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Ivory from hundreds of elephants found in $48 million seizure

Police seize elephant tusks & pangolin scales
Singapore police seize massive shipment of elephant tusks and pangolin scales 00:36

Authorities in Singapore have seized about $48 million worth of elephant ivory and pangolin scales over the weekend. The country's National Parks Board, known as NParks, made the announcement Tuesday after discovering the illegal cargo, which originated from the Democratic Republic of the Congo and was heading toward Vietnam.

After receiving a tip from the Chinese customs department, NParks said their organization and the Singapore Customs and Immigration & Checkpoints Authority teamed up to inspect three shipping containers that supposedly contained timber. Instead, authorities uncovered about 12 tons of pangolin scales and nearly 9 tons of ivory packaged in hundreds of bags.

"These latest seizures are testament to Singapore's commitment to the global effort to stem illegal trade in CITES-listed species, including their parts and derivatives," the National Parks Board said. "The seized pangolin scales and elephant ivory will be destroyed to prevent them from re-entering the market."

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Over the weekend, NParks, working with Singapore Customs and the Immigration and Checkpoints Authority, and with cooperation from the General Administration of Customs of the People’s Republic of China, seized 11.9 tonnes of pangolin scales and 8.8 tonnes of elephant ivory. These are believed to have come from close to 2,000 Giant Pangolins and nearly 300 African Elephants. ☹️ The loss of these pangolins serve a demand that has no scientific basis, as the scales of these gentle ant-eaters are made of keratin, the same materials as our skin and hair. Similarly, elephant tusks are elongated incisors no different from our teeth. Yet their ivory is sought after for use in ornaments, jewellery, and traditional medicine. The loss of these Giant Pangolins and African Elephants, which are both classified by IUCN as Vulnerable, would have an adverse impact on their native ecosystems. This is why Singapore does not condone illegal trade in CITES-listed species, including their parts and derivatives. We will continue to work with our fellow agencies to play our part in the global effort to tackle the illegal trade in wildlife. We can all help to reduce the demand by not buying wildlife parts and their products. With reduced demand, the illegal wildlife trade would be less lucrative for poachers. You may also alert NParks of any suspected cases of illegal wildlife trade via our feedback form at, or call us at 1800-471-7300. Any information that you provide will be kept strictly confidential. Photo credits: Lena Han, and National Parks Board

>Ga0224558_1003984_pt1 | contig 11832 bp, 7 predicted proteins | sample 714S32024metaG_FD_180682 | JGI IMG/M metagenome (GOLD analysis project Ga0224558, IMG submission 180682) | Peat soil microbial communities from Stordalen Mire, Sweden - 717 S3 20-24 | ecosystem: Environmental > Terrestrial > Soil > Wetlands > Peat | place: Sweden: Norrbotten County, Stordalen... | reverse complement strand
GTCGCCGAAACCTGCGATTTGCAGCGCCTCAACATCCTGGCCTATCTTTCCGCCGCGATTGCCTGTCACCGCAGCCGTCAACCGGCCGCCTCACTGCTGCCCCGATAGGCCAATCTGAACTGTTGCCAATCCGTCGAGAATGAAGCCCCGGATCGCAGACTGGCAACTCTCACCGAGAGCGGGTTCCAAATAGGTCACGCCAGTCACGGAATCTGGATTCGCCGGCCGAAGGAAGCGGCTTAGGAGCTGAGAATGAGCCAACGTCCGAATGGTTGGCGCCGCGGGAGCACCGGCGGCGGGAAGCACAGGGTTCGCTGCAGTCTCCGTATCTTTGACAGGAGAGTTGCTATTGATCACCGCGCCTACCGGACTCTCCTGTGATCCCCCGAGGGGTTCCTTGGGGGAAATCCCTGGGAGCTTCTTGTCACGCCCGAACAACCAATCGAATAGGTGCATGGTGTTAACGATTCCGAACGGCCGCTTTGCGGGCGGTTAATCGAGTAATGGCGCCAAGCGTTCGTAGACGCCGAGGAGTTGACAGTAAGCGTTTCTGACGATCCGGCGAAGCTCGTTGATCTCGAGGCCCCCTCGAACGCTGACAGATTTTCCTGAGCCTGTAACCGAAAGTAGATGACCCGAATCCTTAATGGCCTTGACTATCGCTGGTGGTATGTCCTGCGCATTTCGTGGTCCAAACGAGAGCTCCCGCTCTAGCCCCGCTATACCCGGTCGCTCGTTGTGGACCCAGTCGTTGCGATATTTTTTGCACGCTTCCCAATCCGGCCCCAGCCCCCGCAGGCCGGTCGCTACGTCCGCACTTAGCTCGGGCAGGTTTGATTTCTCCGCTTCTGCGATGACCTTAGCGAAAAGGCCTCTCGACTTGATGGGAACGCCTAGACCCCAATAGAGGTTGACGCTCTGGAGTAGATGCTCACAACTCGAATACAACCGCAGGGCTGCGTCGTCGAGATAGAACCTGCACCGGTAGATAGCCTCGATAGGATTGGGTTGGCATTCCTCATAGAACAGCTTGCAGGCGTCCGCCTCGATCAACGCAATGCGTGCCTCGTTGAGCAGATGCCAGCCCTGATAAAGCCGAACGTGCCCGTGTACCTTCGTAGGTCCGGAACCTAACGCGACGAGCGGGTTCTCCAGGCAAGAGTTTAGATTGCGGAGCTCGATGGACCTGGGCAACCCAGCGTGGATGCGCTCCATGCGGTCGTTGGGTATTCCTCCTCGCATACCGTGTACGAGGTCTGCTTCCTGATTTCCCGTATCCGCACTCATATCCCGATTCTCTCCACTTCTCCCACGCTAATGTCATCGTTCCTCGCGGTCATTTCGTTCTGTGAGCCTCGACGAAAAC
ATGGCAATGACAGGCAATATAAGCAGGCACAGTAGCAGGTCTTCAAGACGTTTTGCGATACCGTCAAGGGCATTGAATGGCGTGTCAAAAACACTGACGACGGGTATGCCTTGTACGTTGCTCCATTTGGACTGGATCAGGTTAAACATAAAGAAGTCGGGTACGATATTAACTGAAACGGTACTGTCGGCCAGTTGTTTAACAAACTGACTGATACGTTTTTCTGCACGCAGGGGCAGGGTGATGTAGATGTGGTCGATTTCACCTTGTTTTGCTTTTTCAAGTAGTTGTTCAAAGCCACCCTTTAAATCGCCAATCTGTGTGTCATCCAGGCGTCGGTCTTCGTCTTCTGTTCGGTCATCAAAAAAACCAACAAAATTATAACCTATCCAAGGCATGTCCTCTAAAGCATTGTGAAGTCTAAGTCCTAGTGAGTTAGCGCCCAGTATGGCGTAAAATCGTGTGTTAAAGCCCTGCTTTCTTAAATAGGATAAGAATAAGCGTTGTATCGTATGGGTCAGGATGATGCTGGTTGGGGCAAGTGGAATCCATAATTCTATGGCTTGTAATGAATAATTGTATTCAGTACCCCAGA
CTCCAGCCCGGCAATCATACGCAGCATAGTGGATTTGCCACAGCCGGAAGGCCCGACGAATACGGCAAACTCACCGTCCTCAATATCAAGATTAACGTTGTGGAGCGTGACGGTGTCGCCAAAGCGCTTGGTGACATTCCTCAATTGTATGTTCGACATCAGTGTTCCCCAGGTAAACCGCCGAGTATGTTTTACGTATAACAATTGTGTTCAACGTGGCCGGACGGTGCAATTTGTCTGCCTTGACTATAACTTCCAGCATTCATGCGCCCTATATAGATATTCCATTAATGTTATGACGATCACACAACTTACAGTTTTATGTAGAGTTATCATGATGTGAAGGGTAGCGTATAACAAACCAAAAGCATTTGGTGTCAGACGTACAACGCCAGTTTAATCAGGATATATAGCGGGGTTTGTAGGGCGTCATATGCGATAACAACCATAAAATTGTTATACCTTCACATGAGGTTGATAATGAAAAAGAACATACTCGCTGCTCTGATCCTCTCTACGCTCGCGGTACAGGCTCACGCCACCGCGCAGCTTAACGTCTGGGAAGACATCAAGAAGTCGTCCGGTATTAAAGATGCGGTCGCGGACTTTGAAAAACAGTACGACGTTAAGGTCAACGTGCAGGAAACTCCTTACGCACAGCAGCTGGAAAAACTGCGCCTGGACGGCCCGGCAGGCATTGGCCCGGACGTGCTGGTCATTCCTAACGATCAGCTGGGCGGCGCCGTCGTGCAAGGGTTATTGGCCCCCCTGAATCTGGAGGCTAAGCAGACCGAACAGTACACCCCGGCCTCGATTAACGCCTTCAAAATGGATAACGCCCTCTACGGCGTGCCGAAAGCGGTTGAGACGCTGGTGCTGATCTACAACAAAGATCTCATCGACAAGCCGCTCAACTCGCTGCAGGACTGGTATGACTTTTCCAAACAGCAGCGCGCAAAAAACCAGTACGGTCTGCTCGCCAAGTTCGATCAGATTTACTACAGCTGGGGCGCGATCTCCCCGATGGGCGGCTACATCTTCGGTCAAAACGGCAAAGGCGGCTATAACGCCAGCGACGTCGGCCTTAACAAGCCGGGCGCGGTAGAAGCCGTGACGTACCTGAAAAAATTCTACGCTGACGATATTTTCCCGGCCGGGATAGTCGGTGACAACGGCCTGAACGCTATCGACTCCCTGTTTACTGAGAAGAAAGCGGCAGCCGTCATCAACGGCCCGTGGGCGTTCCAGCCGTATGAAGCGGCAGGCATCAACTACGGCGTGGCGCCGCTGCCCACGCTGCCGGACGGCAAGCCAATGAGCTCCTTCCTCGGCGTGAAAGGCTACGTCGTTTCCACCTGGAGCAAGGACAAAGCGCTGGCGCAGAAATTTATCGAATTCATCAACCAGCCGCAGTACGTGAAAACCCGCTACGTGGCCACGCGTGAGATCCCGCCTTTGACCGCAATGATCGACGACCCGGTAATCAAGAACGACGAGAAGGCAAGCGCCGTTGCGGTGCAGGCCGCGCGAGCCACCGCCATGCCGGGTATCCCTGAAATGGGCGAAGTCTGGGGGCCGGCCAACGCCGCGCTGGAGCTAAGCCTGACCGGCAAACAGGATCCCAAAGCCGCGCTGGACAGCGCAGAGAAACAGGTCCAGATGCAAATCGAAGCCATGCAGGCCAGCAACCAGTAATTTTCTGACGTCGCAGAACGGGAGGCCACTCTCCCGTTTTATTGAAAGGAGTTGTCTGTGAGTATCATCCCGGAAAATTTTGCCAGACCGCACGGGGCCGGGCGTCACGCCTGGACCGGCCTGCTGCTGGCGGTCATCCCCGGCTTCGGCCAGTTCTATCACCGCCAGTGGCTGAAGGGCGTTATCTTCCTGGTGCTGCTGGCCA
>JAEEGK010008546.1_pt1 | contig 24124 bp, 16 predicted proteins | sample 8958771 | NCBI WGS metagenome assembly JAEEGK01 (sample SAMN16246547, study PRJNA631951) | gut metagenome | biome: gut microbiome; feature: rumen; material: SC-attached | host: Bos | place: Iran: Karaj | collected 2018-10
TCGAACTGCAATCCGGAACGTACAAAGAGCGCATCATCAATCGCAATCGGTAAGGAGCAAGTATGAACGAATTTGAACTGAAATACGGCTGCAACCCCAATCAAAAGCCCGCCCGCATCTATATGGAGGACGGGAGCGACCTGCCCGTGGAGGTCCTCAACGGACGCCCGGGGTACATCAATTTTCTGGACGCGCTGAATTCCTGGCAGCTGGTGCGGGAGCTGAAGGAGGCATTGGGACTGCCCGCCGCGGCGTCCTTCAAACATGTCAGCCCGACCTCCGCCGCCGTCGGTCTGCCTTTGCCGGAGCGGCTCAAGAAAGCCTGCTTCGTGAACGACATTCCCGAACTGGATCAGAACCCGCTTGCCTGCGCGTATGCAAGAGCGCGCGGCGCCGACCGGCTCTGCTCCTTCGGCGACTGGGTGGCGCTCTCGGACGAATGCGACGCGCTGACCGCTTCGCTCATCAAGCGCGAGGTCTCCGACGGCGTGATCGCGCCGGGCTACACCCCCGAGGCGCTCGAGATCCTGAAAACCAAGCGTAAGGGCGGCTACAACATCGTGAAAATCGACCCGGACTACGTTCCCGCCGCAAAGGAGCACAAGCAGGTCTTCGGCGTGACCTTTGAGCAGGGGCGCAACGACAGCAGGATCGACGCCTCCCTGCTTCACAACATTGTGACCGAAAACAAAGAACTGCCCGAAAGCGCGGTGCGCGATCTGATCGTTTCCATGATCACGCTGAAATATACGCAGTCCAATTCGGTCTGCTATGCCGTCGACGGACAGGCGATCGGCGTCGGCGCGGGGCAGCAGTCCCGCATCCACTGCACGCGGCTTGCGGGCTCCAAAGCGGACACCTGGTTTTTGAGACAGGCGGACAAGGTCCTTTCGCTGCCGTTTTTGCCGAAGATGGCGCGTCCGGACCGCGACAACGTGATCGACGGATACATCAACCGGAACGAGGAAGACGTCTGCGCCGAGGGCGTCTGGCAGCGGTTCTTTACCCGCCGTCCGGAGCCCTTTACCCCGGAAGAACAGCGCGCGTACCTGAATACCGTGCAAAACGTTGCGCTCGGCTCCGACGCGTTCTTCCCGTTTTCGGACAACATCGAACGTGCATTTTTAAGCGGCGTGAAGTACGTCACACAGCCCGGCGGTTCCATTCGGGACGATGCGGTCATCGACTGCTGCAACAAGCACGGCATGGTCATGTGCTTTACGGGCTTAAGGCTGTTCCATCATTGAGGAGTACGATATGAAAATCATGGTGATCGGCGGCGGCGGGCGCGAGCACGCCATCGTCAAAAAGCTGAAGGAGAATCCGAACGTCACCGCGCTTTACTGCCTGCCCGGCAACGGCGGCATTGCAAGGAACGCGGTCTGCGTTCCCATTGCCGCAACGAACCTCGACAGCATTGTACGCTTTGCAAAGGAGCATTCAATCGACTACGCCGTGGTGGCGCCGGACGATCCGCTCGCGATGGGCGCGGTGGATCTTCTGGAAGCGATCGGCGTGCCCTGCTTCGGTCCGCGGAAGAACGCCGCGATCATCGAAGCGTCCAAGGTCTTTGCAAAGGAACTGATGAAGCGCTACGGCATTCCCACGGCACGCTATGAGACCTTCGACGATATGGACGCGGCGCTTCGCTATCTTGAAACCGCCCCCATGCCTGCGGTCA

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Authorities estimate the large load of ivory came from nearly 300 elephants, making it the largest such seizure ever in Singapore. It is estimated to be valued at $12.7 million, according to NParks.

The pangolin scales — the tough exterior of an endangered anteater-like species — are worth an estimated $35.7 million, and officials believe the quantity seized is the "equivalent to close to 2,000 pangolins." Counting this haul, Singapore has seized a total of 37.5 tons of pangolin scales since April. Pangolin scales are widely used in traditional Chinese medicine, and rampant poaching has decimated the pangolin population in East and Central Africa.

Under Singapore's Endangered Species Act, the maximum penalty for illegal import, export and re-export of wildlife is a fine of up to $500,000 and/or two years' imprisonment. The same penalties apply to transit or transhipment of wildlife or animal parts protected under the Convention on International Trade in Endangered Species of Wild Fauna and Flora (CITES).

"The Singapore Government adopts a zero-tolerance stance on the use of Singapore as a conduit to smuggle endangered species and their parts and derivatives," NParks said. "Our agencies will continue to collaborate and maintain vigilance to tackle the illegal wildlife trade."

Global trade in pangolin scales, ivory, rhino horn, protected timber and other illegally harvested goods nets between $100 and $150 billion per year, according to analysts, and that money helps fund virtually every other kind of organized crime on the planet, including terrorism.

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